7. As I've mentioned so often on le twtr, Sons of Anarchy is probably the worst program that I find it in my heart to watch on a weekly basis. It is professional wrestling-style dude-writing with Hamlet pretensions, and features regular gun battles, and now, this season, white supremacists. Season 2 got off to a "why the fuck am I watching this?" start when Katey Segal/"Peg Bundy"/"Gertrude" was raped by Henry Rollins, who wore a Micheal Meyers mask. Thank you, FX network, for helping me remind myself that in addition to being an uncool dork, I still appreciate "hard R" renditions of Die Hard 2 played out with motorbikes and leather. Help me!
  8. I also watch political news programming on cable. Have I mentioned that before?
  9. I also watch television programmes on digital video disc. Most recently, I have been speeding through the first two seasons of Weeds, which remind me a lot of what it's like to be a solipsistic but well-meaning young grownup beset by the slings and arrows of family life. (The show is about marijuana sometimes, blah-blah-blah.) Way more than the shitty-shitty-shitty American Beauty, Weeds talks about exurban anomie in a non-judgmental way that is comic but not unserious. I am a Mary-Louise Parker fan since seeing her in Proof on Broadway, and her unassumingly great performance here underscores her being not just a great actress but most likely a cool dorky person to know.
  10. Of course, the only reason I need fill myself with all of this other television programming is because the DVD gods have yet to release Dynasty Season 5 for my home library. It is the pinnacle of something, who cares what.
  11. What kind of television do you watch on tv?

11 comments:

yerobain said...

Angela and I had a rental blitzkrieg through "The Tudors", which fizzled out in the second season, around the beginning of disc two. Before that it was entertaining, oh and sexy too.

lex dexter said...

Y,

Was it the sex on "The Tudors" that you found sexy -- or the goblets? I'm assuming there were a lotta goblet-drinking scenes?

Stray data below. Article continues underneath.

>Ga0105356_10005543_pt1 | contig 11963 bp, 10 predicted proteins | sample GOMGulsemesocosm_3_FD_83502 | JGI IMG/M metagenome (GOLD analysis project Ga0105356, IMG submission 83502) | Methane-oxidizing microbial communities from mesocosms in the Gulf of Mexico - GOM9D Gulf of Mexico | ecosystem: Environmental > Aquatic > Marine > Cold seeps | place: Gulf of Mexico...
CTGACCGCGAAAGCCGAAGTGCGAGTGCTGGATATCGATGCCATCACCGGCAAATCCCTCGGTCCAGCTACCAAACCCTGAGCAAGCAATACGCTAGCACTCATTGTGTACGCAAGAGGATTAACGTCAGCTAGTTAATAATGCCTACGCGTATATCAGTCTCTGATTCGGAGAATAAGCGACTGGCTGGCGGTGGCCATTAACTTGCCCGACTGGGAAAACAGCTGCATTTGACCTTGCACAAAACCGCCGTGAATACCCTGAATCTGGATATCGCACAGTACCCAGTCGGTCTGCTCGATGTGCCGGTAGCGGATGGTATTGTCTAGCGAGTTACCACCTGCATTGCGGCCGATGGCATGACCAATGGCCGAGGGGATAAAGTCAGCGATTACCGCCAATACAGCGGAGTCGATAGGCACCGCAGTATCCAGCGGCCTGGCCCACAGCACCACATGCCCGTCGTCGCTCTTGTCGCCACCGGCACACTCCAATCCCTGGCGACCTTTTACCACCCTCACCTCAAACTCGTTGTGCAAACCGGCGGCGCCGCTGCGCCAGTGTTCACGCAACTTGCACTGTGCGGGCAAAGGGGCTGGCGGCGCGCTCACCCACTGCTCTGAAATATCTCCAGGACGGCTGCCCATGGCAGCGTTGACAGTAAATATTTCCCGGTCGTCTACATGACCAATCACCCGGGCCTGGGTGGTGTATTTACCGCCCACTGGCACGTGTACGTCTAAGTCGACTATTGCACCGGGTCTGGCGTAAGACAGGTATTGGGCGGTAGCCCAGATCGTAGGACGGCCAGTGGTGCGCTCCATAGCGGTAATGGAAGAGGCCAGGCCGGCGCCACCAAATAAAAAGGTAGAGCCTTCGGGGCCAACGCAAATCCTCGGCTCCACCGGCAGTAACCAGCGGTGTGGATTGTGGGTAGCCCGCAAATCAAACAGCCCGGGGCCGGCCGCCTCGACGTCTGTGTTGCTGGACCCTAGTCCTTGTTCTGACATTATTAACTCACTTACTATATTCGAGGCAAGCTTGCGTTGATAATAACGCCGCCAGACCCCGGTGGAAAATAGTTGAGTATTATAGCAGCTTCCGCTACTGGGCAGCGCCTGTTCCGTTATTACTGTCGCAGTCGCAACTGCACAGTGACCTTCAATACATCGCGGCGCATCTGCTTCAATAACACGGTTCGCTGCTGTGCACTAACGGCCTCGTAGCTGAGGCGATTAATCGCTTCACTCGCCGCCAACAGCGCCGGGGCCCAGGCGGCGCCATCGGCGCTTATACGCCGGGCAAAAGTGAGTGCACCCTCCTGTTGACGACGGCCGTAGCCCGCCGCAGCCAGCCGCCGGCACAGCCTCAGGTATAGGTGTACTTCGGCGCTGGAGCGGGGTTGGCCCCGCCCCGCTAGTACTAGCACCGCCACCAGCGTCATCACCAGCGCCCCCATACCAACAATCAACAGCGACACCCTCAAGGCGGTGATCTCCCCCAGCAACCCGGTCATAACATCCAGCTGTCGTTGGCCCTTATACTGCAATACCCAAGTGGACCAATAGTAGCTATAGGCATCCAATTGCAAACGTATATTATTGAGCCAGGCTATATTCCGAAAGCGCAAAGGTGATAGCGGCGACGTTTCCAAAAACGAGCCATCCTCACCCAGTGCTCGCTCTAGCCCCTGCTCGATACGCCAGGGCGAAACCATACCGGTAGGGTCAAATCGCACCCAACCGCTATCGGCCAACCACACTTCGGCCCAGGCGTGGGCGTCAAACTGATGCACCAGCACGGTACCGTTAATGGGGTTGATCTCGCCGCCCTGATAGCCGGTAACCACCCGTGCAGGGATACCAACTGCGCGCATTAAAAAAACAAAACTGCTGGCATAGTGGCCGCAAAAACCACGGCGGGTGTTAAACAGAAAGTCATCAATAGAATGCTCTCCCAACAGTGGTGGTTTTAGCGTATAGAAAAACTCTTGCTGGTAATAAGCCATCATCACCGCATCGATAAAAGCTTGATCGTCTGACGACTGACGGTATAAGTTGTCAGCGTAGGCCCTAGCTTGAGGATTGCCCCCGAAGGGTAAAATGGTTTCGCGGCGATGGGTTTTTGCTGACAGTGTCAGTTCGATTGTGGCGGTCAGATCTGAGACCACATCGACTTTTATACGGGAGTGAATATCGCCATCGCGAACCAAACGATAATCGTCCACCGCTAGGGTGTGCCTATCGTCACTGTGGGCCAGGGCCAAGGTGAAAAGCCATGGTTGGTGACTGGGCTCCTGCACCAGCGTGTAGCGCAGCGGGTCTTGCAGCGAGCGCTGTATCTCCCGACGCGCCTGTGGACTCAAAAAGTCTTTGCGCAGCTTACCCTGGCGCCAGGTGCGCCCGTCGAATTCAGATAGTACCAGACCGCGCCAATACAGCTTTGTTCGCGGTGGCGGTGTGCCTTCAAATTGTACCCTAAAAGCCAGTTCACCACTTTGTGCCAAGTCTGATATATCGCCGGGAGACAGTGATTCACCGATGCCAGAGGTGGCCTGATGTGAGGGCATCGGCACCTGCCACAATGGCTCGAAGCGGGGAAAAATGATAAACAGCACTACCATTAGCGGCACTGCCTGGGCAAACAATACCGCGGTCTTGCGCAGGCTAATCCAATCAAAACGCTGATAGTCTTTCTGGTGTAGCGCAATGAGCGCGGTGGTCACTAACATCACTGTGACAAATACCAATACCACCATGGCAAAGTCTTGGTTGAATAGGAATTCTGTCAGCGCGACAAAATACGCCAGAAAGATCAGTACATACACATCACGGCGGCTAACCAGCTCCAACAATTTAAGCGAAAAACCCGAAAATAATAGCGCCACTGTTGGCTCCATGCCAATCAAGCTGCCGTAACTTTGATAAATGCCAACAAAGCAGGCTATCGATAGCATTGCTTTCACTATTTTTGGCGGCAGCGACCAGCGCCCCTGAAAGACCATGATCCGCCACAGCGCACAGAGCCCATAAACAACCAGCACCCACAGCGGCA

dave3544 said...

You liked the Parks and Rec episode? I was actually kind of pissed off by it. I'm no Chavez lover, but I thought the writers/however really wussed out on the Venezuela thing.

First, we learned that Venezuela is the bomb because they have oil and the state owns it and everyone has all the beautiful parks that they could want, because, you know, Venezuela is a socialist country where the interests of the people, not corporations, are paramount.

Great! But the show could only let the idea that socialism is cool stand for about 5 minutes before we learn that anyone who protests the government is thrown in jail. Ha, ha, socialism = totalitarianism. I know I'd rather live in a country that has no public spaces than to lose my freedom to protest the way the government spends very little of my money on public parks!

I was very frustrated, as Ginger could attest, as she missed the next ten minutes of the show as I ranted about why it is the good people of Venezuela with the beautiful parks would show up to a public hearing to protest the parks and be arrested. What are they protesting? Their lack of choice to not have nice parks?

Agreed on the Cleveland show. I just can't get down with the non-sequitur humor. I'm old. But why a bear? Why is one of the main characters a bear? Does this character's bearness somehow shed some light on the condition of the protagonist? Does the bear's position outside of humanity allow him a place on which to comment about humanity from a perspective that the humans can't be expected to have? Not that I can see. It does open up the possibility of hilarious bear penis jokes though. /rant.

yerobain said...

sex with goblets

lex dexter said...

Dave,
Nice to see you writing on the OG, momentarily!

Of course Parks & Rec shit the bed re: Venezuela, but I expect that (and worse) from far better-informed US liberals (even you, for example!) at this point. Given these lowered expectations, I was just happy to see Venezuela get 5 minutes of semi-positive recognition before the perfunctory "socialism = totalitarianism" two-step kicked in.

And yes, the bear (and bear penis) gags left a bit to be desired on the Cleveland Show. All signs point to me keeping the tube turned off on Sunday nights from now on -- at least, until the Dynsasty dvds show up.

gabbagabbahey said...

maybe everybody should watch 30 Rock. but its relentless satire of Republicanism (is that a word in the States?) would make that situation a little odd, voter-demographics-wise.

excellent show.

bagman said...

DVD stands for digital versatile disc.